Hell on Wheels, Season 3, Episode 7, “Cholera”
Written by Tom Brady
Directed by Deran Sarafin
Airs Saturdays at 9pm (ET) on AMC
With only three episodes left before the season finale, Hell on Wheels has taken Cullen (Anson Mount) to the point of near death and face to face with the young Mormon boy that lost his family at the hands of the Swede (Christopher Heyerdahl).
As a heat wave sweeps through the camp, rats and snakes take refuge in the town’s water supply which eventually leads to a cholera outbreak that catches up with Cullen. “Cholera” is certainly about the actual physical illness, but it seems to be more about imaginary ailments. Durant (Colm Meaney) spends the majority of the time having a pity party for himself after killing his U.S. Senator partner and Eva (Robin McLeavy) is suffering from what appears to be postpartum depression.
Durant’s always seen himself as superior to Cullen, but when he kills his partner and blames it on Shaun, the audience knows better; that’s the last thing Cullen would ever do. Cullen remains a man who will always take responsibility, albeit reluctantly, for his mistakes. Durant is a painfully arrogant man and that’s obvious when his stupidity won’t even allow him to accept help from Mickey (Phil Burke). Durant’s obsession with being an “empire builder” and creating his perfect town might not add much to his character but it fits incredibly well into what we already know about him.
Season three has been excelled in many areas, chief among them the development of the show’s supporting characters. The further exploration of Eva gives us her head-scratching but still effective decision to give up her baby. It’s clear that she is suffering from some kind of illness and while her decision to put baby Rose on a train with her brother-in-law doesn’t come completely out of left field, that puzzling choice is the only major issue with the episode. She’s said more than once that she doesn’t think the camp is the right place for her child and that she won’t be a good mother. Yet, the idea that she would just hand over her child seems odd and it doesn’t quite fit. Her decision might not make total sense but this doesn’t take away from the power of the scene; McLeavy has done a wonderful job this season.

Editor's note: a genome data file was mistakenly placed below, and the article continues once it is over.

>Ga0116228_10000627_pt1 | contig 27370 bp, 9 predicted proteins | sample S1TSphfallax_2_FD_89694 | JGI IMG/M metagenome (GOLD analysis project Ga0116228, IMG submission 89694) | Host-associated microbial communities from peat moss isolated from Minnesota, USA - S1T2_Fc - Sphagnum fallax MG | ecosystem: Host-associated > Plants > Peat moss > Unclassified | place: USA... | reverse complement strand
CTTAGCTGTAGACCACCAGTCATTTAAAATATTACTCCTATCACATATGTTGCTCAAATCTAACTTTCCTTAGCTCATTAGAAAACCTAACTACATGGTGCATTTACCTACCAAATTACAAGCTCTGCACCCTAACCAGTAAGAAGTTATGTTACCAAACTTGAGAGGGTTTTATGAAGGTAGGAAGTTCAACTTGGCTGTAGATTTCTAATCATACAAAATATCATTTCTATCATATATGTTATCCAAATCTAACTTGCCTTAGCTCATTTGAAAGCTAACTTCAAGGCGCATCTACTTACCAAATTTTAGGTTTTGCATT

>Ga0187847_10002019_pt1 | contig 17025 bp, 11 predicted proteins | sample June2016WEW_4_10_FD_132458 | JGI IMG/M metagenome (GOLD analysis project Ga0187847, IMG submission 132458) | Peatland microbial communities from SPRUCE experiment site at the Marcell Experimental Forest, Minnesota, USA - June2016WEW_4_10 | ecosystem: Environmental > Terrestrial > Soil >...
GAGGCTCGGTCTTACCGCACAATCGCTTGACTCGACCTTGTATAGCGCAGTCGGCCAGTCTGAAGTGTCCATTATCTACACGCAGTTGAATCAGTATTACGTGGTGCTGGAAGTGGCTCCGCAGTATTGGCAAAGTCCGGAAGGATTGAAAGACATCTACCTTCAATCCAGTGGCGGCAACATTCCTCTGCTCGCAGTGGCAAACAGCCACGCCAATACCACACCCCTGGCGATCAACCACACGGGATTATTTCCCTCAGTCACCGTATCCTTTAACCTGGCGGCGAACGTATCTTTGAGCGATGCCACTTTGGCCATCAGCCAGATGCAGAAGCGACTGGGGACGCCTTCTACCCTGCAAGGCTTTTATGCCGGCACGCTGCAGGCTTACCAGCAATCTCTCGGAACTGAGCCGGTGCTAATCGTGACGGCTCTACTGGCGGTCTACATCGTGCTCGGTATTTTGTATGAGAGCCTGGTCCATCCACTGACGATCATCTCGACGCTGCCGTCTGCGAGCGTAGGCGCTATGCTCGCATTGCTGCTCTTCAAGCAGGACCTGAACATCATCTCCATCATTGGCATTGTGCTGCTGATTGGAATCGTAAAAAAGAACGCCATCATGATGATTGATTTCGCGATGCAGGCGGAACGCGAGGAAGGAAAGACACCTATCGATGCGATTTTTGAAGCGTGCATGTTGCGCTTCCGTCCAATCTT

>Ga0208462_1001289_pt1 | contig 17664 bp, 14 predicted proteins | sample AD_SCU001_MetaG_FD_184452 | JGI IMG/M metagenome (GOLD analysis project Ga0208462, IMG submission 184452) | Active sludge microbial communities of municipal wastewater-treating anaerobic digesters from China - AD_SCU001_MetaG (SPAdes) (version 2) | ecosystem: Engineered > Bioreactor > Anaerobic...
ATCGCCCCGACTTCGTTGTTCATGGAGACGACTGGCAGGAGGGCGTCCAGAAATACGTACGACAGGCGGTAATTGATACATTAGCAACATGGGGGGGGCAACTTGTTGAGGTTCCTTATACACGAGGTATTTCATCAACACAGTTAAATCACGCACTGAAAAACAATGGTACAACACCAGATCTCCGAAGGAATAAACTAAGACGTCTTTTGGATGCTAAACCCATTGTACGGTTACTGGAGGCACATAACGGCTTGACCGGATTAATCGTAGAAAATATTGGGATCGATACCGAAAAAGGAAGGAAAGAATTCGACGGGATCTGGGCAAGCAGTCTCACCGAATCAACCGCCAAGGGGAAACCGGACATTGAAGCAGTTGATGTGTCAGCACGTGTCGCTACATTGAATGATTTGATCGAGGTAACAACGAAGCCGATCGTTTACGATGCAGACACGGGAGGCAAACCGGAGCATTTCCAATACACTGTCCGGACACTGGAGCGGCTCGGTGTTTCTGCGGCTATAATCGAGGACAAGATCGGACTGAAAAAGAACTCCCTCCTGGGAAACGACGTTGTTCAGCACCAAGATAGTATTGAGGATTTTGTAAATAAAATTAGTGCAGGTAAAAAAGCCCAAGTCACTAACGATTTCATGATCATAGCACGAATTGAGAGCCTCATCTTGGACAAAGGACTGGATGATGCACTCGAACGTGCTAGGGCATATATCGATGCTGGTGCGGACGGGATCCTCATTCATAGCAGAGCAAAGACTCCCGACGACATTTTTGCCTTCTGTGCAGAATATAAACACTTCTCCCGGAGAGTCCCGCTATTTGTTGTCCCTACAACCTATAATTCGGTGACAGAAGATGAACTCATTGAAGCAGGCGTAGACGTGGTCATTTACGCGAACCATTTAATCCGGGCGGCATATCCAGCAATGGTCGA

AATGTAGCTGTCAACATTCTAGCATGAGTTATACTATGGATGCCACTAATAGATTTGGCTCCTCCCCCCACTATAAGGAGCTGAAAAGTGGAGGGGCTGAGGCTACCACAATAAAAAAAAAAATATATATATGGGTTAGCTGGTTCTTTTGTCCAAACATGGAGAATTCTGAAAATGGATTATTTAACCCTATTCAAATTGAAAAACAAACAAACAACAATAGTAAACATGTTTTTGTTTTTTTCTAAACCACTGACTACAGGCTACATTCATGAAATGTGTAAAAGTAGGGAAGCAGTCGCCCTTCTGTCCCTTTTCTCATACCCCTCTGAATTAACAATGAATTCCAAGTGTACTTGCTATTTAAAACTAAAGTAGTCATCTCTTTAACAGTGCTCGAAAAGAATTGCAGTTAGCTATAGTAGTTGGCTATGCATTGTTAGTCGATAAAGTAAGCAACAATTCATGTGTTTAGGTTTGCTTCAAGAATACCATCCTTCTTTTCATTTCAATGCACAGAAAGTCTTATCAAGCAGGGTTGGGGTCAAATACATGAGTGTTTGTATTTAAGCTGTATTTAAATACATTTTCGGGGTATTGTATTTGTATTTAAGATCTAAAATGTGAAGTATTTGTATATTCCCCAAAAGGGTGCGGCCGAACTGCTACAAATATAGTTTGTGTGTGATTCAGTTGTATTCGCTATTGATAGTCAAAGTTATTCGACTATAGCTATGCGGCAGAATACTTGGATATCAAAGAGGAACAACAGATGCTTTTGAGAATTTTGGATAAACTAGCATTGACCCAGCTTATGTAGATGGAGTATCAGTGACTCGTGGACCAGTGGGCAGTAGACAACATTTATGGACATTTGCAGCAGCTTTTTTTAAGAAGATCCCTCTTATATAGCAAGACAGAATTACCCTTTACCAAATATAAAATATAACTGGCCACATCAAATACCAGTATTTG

Shaun and Mickey might be the most intriguing supporting characters we’ve seen develop this season. They seem to represent a major theme for the show, the idea that the conventionally bad people have more to offer than most everyone else. We were made to believe early in season two that Mickey was the worst of the two brothers but it’s become clear, especially this season, that he may have a stronger moral compass than his brother.
As Hell on Wheels heads toward its season finale, “Cholera” gives us another interesting relationship to explore. Can the sweet connection between Cullen and the mute Mormon boy last? This certainly isn’t a show that looks kindly on gentle character developments. In the coming episodes we’ll hopefully see more of Cullen and the boy. “Cholera” is a satisfying episode that is a great lead into the final part of the season.